Jul 082013
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Native elders to lead a spiritual gathering ito heal land, air, water and the web of life.

by Stephen Leahy

FORT MACMURRAY, July 1, 2013 — Native elders from all over North America will lead people past lakes of tailings wastewater and massive infrastructure of the tar sands industry along the Athabasca River in Fort McMurray, Alberta. Organisers say the event, dubbed the Healing Walk, will be a spiritual gathering focused on healing the land, air, water and all living things harmed by the expansion of what is already the world's largest industrial project.

"This is a sacred walk because it invites us all to begin a process of healing —  healing the land from violence, healing ourselves from our dependence on an economy based on that violence, and healing our deeply imperilled democracy," said Naomi Klein, writer and author of bestselling The Shock Doctrine on why she is participating on the Media panel on the morning of the walk, along with Bill McKibben and several First Nations leaders. Bill McKibben is also one of three keynote speakers, at the day long teach-in the day before, along with Winona LaDuke and Tzeporah Berman. 

There are plans to triple the size of the tar sands over the next two decades. An international science panel recently warned that the nearly 200sqkm of toxic wastewater is the biggest threat to the Athabasca and Mackenzie Rivers, a region sometimes called "Canada's Serengeti."

"The land is sick here. The people are sick from polluted air, water and food," says Jesse Cardinal, co-organiser from the Keepers of the Athabasca, an alliance of native and non-natives who started the Healing Walks.

"There is emotional and spiritual sickness too," Cardinal said referring to high rates of drug use and prostitution among the tens of thousands of tar sands workers including native people.

The tar sands boom is also "poisoning" Canada's politics through "escalating attacks on First Nations rights, by the dismantling of crucial environmental protections, and by the gagging of scientists," Klein said.

Cardinal believes that "prayer is powerful. We have faith a higher power will reach out to those causing all this destruction."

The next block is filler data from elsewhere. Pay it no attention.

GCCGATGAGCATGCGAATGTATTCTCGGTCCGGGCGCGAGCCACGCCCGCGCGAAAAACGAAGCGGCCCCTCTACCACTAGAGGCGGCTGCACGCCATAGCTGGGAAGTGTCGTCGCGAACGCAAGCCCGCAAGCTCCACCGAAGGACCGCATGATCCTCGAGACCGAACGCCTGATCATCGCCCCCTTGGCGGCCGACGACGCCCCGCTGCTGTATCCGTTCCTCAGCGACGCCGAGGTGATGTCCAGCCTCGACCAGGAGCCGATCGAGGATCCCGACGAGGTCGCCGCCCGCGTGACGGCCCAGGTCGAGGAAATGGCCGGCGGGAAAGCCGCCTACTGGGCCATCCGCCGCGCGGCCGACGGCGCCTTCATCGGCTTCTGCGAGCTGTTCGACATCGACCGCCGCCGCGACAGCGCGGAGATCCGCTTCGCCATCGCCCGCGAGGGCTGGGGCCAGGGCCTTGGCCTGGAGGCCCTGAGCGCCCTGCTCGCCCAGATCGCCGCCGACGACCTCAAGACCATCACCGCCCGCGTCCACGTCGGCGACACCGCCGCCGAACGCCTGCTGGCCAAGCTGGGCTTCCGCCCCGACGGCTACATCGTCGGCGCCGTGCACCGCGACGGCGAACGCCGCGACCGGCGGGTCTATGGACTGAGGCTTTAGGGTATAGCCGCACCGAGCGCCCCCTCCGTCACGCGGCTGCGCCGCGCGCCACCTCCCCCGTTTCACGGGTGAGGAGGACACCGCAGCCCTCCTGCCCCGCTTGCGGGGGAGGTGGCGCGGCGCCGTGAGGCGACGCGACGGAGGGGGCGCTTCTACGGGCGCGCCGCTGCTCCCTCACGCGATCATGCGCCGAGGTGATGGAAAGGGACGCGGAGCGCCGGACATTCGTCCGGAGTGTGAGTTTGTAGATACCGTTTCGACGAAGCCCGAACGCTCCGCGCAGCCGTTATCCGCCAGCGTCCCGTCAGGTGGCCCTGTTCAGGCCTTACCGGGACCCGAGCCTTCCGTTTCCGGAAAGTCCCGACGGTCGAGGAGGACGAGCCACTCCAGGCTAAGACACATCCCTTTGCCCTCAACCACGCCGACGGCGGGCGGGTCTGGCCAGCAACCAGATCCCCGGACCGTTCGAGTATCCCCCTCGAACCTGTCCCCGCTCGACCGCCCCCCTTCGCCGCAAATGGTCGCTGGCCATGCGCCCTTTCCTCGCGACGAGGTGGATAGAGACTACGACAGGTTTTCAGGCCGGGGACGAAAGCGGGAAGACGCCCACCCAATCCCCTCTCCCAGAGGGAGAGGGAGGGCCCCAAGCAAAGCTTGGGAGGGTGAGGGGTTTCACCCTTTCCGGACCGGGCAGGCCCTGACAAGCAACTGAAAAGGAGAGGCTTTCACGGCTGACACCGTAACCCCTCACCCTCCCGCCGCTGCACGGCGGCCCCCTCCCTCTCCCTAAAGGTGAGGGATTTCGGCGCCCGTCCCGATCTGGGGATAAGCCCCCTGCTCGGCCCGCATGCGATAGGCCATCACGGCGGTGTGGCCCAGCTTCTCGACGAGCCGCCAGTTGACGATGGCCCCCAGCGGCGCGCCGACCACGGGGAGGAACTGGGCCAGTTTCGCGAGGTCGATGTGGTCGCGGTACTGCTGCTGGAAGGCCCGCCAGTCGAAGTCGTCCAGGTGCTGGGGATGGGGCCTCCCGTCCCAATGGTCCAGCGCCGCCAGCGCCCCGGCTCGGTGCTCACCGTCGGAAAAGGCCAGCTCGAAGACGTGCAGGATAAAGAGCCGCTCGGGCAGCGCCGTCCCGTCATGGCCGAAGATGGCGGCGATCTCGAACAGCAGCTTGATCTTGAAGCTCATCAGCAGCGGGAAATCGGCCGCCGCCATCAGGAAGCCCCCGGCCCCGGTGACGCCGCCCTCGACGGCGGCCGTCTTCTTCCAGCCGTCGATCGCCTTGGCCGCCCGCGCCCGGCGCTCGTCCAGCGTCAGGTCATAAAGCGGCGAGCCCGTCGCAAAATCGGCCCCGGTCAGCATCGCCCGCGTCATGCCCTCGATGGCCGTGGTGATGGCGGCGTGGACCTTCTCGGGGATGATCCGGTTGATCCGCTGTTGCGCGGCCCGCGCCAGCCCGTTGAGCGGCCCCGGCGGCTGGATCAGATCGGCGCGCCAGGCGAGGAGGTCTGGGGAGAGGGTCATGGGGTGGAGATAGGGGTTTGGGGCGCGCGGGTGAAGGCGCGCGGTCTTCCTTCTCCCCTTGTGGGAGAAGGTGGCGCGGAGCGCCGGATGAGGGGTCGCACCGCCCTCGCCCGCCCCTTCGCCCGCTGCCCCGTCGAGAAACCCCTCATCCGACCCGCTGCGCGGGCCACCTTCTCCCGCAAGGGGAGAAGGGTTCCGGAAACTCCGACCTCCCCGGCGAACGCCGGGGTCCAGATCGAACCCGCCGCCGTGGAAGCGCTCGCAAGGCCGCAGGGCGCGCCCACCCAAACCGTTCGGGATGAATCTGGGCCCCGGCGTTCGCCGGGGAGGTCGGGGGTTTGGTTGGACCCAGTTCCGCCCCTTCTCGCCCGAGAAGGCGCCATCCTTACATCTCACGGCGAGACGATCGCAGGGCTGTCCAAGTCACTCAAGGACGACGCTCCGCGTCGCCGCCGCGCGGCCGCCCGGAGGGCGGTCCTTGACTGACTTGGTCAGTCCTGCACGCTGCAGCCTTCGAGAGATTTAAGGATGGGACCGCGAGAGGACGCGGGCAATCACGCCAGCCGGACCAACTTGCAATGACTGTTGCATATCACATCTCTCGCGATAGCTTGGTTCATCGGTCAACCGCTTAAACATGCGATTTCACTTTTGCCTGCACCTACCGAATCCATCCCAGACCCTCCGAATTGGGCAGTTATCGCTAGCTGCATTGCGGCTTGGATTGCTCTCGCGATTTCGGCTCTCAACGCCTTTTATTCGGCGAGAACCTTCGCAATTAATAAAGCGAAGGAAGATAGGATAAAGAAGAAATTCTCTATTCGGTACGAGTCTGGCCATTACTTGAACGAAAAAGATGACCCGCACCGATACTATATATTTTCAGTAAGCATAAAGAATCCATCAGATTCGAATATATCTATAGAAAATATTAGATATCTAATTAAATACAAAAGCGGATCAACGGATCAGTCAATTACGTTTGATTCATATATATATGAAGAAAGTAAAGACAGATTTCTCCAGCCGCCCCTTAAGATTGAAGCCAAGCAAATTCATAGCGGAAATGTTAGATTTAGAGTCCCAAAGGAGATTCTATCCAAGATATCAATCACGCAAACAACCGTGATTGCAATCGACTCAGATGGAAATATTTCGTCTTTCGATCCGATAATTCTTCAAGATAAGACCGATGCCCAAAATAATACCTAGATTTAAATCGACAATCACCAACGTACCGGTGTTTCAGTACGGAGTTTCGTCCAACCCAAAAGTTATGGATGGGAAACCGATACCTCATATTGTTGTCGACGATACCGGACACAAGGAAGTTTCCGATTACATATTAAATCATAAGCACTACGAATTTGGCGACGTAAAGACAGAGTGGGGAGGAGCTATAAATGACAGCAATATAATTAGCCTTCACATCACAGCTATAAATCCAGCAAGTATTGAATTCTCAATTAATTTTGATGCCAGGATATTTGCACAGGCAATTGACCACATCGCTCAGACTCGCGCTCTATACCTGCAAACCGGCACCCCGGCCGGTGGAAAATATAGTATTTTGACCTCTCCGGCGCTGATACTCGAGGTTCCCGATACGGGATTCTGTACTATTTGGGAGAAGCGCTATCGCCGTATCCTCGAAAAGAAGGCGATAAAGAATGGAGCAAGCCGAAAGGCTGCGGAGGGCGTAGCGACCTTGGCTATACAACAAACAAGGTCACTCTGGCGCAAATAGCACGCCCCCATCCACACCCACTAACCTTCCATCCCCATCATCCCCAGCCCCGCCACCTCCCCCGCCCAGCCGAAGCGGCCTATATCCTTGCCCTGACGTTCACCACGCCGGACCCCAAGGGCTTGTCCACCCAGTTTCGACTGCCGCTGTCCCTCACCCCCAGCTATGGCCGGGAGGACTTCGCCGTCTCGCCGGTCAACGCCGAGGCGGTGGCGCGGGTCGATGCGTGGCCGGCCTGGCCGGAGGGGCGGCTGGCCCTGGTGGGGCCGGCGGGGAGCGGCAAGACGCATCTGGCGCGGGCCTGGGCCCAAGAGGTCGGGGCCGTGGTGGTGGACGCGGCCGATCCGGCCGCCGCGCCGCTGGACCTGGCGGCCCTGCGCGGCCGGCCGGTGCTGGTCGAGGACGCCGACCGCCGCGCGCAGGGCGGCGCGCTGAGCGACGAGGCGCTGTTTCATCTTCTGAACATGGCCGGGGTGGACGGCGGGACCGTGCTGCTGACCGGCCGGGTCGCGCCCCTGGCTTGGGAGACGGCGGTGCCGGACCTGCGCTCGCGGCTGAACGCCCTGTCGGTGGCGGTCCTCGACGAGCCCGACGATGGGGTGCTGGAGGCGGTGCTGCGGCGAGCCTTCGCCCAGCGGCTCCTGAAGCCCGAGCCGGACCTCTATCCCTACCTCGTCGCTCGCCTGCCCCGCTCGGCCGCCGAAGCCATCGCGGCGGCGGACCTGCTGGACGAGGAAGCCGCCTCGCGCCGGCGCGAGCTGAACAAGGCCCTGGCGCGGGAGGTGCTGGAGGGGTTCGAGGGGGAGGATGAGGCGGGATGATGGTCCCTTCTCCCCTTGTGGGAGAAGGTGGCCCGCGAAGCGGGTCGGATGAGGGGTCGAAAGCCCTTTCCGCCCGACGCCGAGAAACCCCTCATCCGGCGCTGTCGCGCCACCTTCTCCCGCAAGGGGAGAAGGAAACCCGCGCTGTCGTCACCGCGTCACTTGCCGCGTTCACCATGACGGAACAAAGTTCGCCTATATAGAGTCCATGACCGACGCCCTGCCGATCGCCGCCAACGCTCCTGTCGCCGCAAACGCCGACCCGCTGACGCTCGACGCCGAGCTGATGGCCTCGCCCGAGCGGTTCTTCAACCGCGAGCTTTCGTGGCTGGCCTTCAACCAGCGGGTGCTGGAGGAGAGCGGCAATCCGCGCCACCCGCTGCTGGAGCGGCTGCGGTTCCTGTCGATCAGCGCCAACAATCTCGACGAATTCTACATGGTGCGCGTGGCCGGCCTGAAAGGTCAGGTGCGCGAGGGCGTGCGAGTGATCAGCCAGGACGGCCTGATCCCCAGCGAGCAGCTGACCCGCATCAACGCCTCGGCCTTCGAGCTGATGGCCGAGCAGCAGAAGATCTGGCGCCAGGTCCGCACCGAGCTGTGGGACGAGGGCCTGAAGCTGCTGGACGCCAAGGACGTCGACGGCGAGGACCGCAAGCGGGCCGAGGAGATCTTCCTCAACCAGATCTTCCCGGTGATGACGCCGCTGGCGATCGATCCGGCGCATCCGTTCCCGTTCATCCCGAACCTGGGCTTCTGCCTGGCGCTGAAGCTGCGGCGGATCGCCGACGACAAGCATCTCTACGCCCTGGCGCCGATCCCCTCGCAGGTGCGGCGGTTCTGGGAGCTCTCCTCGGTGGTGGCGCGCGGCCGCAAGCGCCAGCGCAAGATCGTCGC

The 8-mile (14-km) walk on 6 July will be the fourth and it will have special meaning. Four is a sacred number among many native peoples and in other cultures, said Clayton Thomas-Muller, who will moderate the Media panel with Klein and McKibben.

"It means this is the beginning of a new cycle, a slowdown and eventual end to the tar sands," said Thomas-Muller, a co-ordinator with the Idle No More movement, an ongoing protest much like Occupy Wall Street that spread across Canada in protest against the Harper government removing indigenous rights and environmental protections.

More than 100,000 are active and planning a summer long series of actions in Canada and other countries, he said.There will be no protests or protest signs allowed on the Healing Walk.

"I'll be taking off my activist hat," said Hannah McKinnon of Environmental Defence Canada.

About Stephen Leahy

Stephen Leahy is an environmental journalist based in Uxbridge, Ontario.

His writing has been published in dozens of publications around the world including New Scientist, The London Sunday Times, Maclean's Magazine, The Toronto Star, Wired News, Audubon, BBC Wildlife, and Canadian Geographic.

For the past few years he has been the science and environment correspondent for Inter Press Service News Agency (IPS), a wire service headquartered in Rome that covers global issues, and its Latin American affiliate, Tierramerica, located in Mexico City.

Stephen Leahy graciously allows Straight Goods to reprint his articles. However, he earns very little compensation for his valuable work. His solution is Community Supported Journalism.

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Please contact Stephen if you have any questions. This article previously appeared on the InterPress Service wire. Website: http://stephenleahy.net

© Copyright 2013 Stephen Leahy, All rights Reserved. Written For: StraightGoods.ca

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